The Aisle Seat - Movie Reviews by Mike McGranaghan
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THE AISLE SEAT - by Mike McGranaghan

"TEEN WOLF TOO"

Teen Wolf Too

The surprise success of 1985's Teen Wolf made a sequel logical. The problem was that Michael J. Fox had another picture out that summer – a little movie called Back to the Future – that cemented his star status. He simply wasn't down to make another teen werewolf flick at that point. That deterred no one. Fox was replaced with Jason Bateman, and the result was Teen Wolf Too. The 1987 sequel is being released in a collector's edition Blu-ray by Scream Factory on August 8.

Bateman plays Todd Howard, the cousin of the character Fox played in the original. Like his family member, Todd is part werewolf. This serves him well in college, where the pesky dean (John Astin) expects him to do for the university's boxing team what his cousin did for the high school basketball team. Todd initially doesn't want to be a wolf, but it does help him in the ring. It also brings the attention of the ladies, especially his dream girl Nicki (Estee Chandler).

The plot of Teen Wolf Too is completely recycled from the original. Todd discovers his wolf side, tries to hide it, embraces it once the benefits become clear, turns into a narcissistic jerk, then manages to work everything out in time for the sports-related finale. Even many of the jokes are reminiscent of the first installment. It truly is one of those sequels that gives you the exact same thing.

So why has the movie cultivated a dedicated fan base? For starters, Bateman is winning, as always. He wasn't the acclaimed actor/comedian then that he is now, but the talent is clearly there. Even if the plot is nothing new, Bateman injects some real energy into it. Scenes he shares with Astin (deliciously chewing the scenery as the mean-spirited dean) are particularly funny.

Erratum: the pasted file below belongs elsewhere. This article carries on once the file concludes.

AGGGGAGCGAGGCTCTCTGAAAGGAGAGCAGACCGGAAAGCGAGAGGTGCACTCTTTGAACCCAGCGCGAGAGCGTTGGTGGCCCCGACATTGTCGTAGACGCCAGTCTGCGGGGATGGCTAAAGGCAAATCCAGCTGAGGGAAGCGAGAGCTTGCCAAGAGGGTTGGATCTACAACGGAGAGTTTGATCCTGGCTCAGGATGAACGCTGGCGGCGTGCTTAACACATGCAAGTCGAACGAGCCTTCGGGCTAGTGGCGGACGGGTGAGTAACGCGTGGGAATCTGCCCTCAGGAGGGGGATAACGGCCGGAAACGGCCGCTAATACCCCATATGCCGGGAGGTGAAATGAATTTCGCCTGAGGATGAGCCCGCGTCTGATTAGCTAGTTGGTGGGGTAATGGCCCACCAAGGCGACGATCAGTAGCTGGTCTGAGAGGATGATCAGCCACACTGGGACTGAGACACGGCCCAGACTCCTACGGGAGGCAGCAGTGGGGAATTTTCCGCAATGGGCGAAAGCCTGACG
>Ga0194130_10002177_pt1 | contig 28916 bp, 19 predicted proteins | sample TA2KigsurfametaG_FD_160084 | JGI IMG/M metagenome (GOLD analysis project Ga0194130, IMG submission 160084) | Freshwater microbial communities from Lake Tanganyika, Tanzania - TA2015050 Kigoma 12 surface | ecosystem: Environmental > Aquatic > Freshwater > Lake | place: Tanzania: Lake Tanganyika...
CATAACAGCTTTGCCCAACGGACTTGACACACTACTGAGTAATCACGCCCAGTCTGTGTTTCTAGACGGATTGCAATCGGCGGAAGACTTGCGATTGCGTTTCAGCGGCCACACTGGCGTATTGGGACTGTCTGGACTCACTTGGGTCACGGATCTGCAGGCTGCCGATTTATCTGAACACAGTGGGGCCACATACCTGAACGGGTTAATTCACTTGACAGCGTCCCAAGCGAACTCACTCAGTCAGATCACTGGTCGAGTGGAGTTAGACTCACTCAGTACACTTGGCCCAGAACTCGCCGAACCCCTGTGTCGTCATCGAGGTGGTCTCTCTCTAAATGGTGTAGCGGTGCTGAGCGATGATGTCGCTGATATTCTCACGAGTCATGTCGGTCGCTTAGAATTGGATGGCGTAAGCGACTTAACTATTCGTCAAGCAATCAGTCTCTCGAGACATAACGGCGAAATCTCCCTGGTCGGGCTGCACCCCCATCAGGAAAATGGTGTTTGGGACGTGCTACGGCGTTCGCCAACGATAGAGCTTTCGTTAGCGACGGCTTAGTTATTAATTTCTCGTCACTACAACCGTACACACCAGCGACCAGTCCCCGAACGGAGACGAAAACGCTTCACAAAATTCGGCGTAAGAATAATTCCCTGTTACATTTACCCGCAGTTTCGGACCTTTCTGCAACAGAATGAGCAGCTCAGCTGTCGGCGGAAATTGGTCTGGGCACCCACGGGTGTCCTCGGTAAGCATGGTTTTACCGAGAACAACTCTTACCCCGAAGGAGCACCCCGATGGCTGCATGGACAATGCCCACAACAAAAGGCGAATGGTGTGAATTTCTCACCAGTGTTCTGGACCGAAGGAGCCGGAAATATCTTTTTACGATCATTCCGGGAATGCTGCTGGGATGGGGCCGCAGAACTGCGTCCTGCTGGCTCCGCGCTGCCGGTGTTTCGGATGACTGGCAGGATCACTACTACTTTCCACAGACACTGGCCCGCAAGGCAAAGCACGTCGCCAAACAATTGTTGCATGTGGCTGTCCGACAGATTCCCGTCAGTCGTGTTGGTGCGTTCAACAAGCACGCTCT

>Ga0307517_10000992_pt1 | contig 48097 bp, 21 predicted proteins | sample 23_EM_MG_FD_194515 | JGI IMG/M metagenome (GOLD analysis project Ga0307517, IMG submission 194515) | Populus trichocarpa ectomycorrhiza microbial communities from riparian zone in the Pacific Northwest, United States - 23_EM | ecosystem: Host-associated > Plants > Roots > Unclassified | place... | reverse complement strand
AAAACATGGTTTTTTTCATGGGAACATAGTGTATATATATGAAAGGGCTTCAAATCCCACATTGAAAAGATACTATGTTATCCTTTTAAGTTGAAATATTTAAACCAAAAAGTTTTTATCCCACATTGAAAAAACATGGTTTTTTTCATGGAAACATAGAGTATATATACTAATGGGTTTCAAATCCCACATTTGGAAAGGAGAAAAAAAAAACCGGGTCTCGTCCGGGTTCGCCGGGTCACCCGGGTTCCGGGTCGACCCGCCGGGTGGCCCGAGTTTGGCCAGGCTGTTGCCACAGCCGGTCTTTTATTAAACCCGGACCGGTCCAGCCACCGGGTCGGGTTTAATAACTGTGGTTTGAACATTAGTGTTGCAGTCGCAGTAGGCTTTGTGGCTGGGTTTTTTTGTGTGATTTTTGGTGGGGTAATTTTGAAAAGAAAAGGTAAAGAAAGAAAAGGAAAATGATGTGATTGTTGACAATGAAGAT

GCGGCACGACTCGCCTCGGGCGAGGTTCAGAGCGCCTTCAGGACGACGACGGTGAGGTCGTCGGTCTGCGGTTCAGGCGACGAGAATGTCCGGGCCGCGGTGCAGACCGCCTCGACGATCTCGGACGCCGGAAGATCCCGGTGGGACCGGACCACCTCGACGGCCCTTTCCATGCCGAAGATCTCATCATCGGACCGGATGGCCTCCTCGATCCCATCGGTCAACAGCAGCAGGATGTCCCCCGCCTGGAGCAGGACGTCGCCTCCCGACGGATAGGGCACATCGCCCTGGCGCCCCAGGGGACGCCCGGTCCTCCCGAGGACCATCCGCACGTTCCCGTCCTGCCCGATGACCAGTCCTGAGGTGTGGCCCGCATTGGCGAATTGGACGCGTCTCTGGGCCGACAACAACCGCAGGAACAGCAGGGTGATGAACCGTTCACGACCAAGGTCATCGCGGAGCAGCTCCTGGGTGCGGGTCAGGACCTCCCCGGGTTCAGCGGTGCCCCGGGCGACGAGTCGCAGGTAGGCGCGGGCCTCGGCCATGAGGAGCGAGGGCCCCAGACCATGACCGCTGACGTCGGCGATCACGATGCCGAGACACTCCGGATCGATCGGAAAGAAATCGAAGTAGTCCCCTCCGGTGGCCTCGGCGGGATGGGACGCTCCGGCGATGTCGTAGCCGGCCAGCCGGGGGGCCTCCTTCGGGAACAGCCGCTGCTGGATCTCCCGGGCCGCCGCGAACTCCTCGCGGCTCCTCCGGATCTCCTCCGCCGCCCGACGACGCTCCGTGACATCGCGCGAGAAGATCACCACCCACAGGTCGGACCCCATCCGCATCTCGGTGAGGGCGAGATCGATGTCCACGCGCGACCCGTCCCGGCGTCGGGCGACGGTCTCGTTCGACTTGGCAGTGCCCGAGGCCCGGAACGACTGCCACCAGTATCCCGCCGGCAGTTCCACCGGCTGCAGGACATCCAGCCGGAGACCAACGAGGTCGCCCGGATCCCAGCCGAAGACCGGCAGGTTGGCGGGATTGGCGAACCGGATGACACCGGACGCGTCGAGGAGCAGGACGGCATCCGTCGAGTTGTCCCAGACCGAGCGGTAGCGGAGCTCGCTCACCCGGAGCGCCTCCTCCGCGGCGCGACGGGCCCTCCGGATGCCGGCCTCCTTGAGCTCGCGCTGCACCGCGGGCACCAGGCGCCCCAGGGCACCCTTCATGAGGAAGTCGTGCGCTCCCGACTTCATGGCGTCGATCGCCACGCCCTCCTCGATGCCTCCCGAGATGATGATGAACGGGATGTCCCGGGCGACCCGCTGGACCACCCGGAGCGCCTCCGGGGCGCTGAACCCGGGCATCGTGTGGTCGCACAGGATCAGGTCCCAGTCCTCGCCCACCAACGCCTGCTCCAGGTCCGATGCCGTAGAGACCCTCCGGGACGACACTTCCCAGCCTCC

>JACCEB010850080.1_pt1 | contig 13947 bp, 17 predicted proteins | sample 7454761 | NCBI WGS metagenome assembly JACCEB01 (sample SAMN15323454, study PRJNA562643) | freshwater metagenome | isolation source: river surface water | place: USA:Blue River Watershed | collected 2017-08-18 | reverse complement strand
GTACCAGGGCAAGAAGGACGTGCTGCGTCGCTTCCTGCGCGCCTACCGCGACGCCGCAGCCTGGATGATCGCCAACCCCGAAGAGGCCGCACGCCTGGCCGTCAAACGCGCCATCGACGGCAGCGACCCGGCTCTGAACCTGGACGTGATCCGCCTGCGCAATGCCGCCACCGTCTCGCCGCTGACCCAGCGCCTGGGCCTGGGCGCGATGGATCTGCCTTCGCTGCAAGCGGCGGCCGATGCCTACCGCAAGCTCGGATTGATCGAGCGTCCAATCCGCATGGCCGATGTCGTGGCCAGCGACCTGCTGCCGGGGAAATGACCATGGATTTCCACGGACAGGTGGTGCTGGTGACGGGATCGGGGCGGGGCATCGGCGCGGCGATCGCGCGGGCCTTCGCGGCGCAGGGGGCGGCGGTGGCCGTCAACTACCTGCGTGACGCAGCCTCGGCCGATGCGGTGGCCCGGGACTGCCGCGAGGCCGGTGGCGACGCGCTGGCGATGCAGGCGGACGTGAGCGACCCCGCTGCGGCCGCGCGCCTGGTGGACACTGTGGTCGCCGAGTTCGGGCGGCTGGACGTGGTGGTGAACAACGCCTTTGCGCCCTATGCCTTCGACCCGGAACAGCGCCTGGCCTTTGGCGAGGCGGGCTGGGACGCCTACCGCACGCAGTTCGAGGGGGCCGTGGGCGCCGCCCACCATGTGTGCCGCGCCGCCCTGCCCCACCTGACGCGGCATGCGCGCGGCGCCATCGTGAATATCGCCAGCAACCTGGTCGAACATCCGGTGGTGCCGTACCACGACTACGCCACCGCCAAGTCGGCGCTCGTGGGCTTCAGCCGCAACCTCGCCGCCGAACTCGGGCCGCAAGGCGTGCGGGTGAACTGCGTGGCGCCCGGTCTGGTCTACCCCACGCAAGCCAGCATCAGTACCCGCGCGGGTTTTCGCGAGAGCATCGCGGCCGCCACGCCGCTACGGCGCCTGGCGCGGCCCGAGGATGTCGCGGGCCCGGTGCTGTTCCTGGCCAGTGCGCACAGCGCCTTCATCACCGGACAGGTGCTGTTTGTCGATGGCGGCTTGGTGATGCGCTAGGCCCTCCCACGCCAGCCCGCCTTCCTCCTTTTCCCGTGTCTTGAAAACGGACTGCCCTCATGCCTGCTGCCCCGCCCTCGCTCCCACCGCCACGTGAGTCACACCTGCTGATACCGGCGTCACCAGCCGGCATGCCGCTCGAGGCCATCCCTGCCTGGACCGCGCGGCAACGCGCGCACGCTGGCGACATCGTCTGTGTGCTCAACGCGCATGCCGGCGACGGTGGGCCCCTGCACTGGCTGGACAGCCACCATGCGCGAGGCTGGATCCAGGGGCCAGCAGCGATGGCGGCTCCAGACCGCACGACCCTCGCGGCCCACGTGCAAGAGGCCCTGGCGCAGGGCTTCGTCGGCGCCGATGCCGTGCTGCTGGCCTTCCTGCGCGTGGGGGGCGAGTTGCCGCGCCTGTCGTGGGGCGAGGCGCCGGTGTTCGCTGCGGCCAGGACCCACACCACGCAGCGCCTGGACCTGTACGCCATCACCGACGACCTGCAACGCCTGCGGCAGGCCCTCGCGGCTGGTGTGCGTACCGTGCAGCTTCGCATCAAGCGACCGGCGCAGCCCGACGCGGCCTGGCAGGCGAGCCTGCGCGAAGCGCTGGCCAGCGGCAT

Teen Wolf Too also has that “pure '80s” vibe. This is, after all, a movie that has three music montages in a row. (And yes, Oingo Boingo songs are on the soundtrack.) Such storytelling techniques were the norm back then, and many who grew up with them still maintain a soft spot for the approach.

There's no doubt that this is the lesser of the two movies in the series. Still, anyone with fondness for Teen Wolf Too, imperfections and all, will surely be happy with this clean-looking Blu-ray release.

Blu-ray Features:

Scream Factory's collector's edition Blu-ray of Teen Wolf Too drops on August 8. While there's nothing as comprehensive as the 143-minute retrospective documentary on the Teen Wolf disc, what's here is still pretty impressive.

“Working with the Wolf” interviews director Christopher Leitch and some crew members about the making of the sequel and the approach they took to it. “A Man of Great Stiles” focuses on actor Stuart Fratkin, who took over the role of best friend Stiles from Jerry Levine. He talks about trying to find his own approach to the character, rather than attempting to replicate what the originator did. “Nerdy Girl Saves the Day” brings us Estee Chandler, who heaps praise on Jason Bateman and reminisces about their scenes together.

“Otherworldly” is all about actress Kim Darby, who plays an influential professor of Todd's. Among her topics is the manner in which she was hired. Bateman's father, who produced the movie, brought her on because he felt she had an appropriately “otherworldly” vibe. (Hence the title of this segment.) Finally, there's “A Wolf in '80s Clothing,” which centers on the costume design. A still gallery is also here.

The bonus features add up to about fifty-five minutes, and they cover a nice range of topics. It's probably not surprising that Jason Bateman didn't take part, but everyone else makes sure to provide an enjoyable look back at this cult favorite.


Teen Wolf Too is rated PG-13 for language and some innuendo. The running time is 1 hour and 35 minutes.


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